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SANFORD, Fla. — Several hours after the city manager announced that he had reached an agreement with Chief Bill R. Lee Jr. to resign over the Sanford Police Department’s handling of the Trayvon Martin case, the City Commission voted late Monday afternoon to reject Lee’s resignation.

Mayor Jeff Triplett was among the 3-2 majority of commissioners to vote “no confidence” in Lee last month, prompting him to temporarily step aside. But during a special meeting Monday to consider Lee’s future, Triplett was clearly conflicted amid a spirited debate punctuated with applause and standing ovations in the audience from backers of the chief.

In the end, Triplett voted in favor of Lee’s remaining in the department, once again as part of a 3-2 majority. He said he wanted to review the reports of an independent investigation about the Police Department’s handling of the case before making a decision.

“I am not ready to have him come back and run the Police Department,” Triplett said. “But I am not ready for this either.”

According to a copy of the agreement, Lee admitted no wrongdoing. In the three-page document, he explained that he was resigning at the suggestion of the city manager, Norton N. Bonaparte Jr., “solely to allow the city to move beyond recent events.”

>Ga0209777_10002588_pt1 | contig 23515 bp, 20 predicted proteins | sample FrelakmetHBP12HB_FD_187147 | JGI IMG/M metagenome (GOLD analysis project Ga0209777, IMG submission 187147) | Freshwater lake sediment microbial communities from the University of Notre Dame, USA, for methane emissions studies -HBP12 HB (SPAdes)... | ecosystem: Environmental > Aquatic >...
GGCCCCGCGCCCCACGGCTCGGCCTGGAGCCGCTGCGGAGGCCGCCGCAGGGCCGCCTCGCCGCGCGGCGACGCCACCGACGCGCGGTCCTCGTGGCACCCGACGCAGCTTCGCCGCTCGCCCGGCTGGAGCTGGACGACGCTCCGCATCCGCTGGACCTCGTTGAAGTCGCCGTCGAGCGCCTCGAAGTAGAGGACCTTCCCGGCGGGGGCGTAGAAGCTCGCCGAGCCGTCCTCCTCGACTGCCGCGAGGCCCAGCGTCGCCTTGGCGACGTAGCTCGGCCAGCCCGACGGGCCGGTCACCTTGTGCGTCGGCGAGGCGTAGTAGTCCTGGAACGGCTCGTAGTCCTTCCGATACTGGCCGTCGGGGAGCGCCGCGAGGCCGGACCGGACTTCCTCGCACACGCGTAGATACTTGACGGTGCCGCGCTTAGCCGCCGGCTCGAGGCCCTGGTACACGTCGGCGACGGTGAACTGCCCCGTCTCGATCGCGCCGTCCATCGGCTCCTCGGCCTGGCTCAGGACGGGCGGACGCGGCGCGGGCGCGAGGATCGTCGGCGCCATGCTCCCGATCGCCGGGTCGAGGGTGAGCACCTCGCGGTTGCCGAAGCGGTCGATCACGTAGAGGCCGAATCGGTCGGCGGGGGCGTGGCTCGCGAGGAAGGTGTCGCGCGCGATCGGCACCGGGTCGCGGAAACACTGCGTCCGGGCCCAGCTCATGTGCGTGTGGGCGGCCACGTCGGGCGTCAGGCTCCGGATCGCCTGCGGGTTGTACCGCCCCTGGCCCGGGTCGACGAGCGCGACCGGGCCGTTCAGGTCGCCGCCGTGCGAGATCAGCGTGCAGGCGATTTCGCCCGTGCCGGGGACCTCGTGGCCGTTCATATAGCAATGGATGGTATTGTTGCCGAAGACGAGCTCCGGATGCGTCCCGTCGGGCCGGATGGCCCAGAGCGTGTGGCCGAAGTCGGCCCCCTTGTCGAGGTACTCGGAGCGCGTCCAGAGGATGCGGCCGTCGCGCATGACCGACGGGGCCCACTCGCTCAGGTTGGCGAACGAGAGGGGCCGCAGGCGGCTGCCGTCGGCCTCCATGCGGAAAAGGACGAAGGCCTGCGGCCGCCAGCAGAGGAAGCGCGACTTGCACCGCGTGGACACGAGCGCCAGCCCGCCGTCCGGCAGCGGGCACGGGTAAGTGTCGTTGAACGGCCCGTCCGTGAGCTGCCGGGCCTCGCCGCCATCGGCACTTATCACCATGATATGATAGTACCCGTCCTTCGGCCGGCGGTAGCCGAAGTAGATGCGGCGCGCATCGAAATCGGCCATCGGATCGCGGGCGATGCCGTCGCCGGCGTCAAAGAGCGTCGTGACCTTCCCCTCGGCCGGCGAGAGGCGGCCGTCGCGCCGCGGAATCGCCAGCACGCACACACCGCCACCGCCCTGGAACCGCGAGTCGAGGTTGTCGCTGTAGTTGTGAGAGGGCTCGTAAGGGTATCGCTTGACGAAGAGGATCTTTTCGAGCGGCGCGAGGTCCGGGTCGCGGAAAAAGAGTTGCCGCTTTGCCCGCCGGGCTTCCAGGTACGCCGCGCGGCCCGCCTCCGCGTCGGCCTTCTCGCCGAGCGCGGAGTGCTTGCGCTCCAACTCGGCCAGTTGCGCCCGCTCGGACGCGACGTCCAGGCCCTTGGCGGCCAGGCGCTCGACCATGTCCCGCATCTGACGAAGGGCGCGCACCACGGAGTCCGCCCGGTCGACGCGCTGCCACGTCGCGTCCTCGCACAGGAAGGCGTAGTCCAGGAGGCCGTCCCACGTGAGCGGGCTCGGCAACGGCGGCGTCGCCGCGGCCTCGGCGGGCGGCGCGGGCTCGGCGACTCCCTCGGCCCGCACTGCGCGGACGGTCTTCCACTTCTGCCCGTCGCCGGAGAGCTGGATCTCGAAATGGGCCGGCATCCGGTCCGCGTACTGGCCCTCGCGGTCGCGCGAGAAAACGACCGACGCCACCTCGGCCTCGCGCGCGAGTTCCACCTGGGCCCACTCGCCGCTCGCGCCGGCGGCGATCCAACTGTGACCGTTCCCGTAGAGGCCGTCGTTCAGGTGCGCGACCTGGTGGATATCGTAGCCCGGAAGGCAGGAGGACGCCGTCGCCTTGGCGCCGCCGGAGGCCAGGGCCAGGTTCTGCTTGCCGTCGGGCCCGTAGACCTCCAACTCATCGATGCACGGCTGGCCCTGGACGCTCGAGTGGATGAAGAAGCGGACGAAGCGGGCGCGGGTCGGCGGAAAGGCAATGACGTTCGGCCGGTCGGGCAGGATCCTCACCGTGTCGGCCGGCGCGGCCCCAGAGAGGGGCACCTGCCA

The agreement said Lee would receive several lump-sum payments on May 4, including one equal to 98 1/4 days of pay and one for 217 hours of accrued leave. Bonaparte said in a brief interview Monday night that the agreement would have been worth $54,000 to Lee.

Lee stepped aside temporarily on March 22, after just 10 months in the job, amid local protests and a national uproar that raised questions about why Sanford police did not immediately arrest George Zimmerman, a neighborhood watch volunteer, after the Feb. 26 shooting and killing of Martin, an unarmed 17-year-old. Martin had been walking through a gated development where Zimmerman, 28 and Hispanic, lived and where Martin was staying as a guest.

Early Monday, Zimmerman, who was charged with murder by a special prosecutor, was released from jail on a $150,000 bond. His whereabouts remained a secret — he may be outside Florida — because of death threats, his lawyer said.

Before the commission voted, Bonaparte said that “the city has experienced great turmoil in the past two months” and that “we are hoping to stabilize the department and continue with this time of healing.”

With the Sanford City Commission rejecting the separation agreement, Bonaparte, who has been on the job only since September, said Lee would remain on administrative leave, and on the payroll, while the city conducts a national search for an interim police chief and pursues an independent investigation. In the meantime, Capt. Darren Scott, will remain the acting chief.